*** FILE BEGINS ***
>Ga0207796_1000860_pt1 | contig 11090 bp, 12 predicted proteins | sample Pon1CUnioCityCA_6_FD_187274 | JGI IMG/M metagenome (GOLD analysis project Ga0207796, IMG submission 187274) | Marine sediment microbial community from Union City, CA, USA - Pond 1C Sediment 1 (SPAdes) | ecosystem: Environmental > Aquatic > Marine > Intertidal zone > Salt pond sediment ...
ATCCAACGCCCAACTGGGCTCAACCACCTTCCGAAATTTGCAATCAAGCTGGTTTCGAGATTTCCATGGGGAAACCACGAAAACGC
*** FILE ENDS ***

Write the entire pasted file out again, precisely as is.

>Ga0207796_1000860_pt1 | contig 11090 bp, 12 predicted proteins | sample Pon1CUnioCityCA_6_FD_187274 | JGI IMG/M metagenome (GOLD analysis project Ga0207796, IMG submission 187274) | Marine sediment microbial community from Union City, CA, USA - Pond 1C Sediment 1 (SPAdes) | ecosystem: Environmental > Aquatic > Marine > Intertidal zone > Salt pond sediment ...
ATCCAACGCCCAACTGGGCTCAACCACCTTCCGAAATTTGCAATCAAGCTGGTTTCGAGATTTCCATGGGGAAACCACGAAAACGC